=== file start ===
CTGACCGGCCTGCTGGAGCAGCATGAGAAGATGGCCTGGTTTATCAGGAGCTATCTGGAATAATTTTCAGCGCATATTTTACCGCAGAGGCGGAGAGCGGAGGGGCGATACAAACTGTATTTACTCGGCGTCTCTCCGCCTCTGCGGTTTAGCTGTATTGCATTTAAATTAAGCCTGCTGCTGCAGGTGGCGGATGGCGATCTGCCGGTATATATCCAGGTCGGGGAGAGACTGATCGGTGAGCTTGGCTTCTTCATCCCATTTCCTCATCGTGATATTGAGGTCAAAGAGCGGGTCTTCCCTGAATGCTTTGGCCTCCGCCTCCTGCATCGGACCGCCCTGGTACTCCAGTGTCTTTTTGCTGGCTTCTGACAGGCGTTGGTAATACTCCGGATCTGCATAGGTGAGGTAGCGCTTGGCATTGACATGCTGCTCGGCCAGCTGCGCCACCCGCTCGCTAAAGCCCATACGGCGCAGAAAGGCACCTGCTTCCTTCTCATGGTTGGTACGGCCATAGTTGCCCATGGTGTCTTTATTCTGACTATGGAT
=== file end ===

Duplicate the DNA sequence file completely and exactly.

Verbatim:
CTGACCGGCCTGCTGGAGCAGCATGAGAAGATGGCCTGGTTTATCAGGAGCTATCTGGAATAATTTTCAGCGCATATTTTACCGCAGAGGCGGAGAGCGGAGGGGCGATACAAACTGTATTTACTCGGCGTCTCTCCGCCTCTGCGGTTTAGCTGTATTGCATTTAAATTAAGCCTGCTGCTGCAGGTGGCGGATGGCGATCTGCCGGTATATATCCAGGTCGGGGAGAGACTGATCGGTGAGCTTGGCTTCTTCATCCCATTTCCTCATCGTGATATTGAGGTCAAAGAGCGGGTCTTCCCTGAATGCTTTGGCCTCCGCCTCCTGCATCGGACCGCCCTGGTACTCCAGTGTCTTTTTGCTGGCTTCTGACAGGCGTTGGTAATACTCCGGATCTGCATAGGTGAGGTAGCGCTTGGCATTGACATGCTGCTCGGCCAGCTGCGCCACCCGCTCGCTAAAGCCCATACGGCGCAGAAAGGCACCTGCTTCCTTCTCATGGTTGGTACGGCCATAGTTGCCCATGGTGTCTTTATTCTGACTATGGAT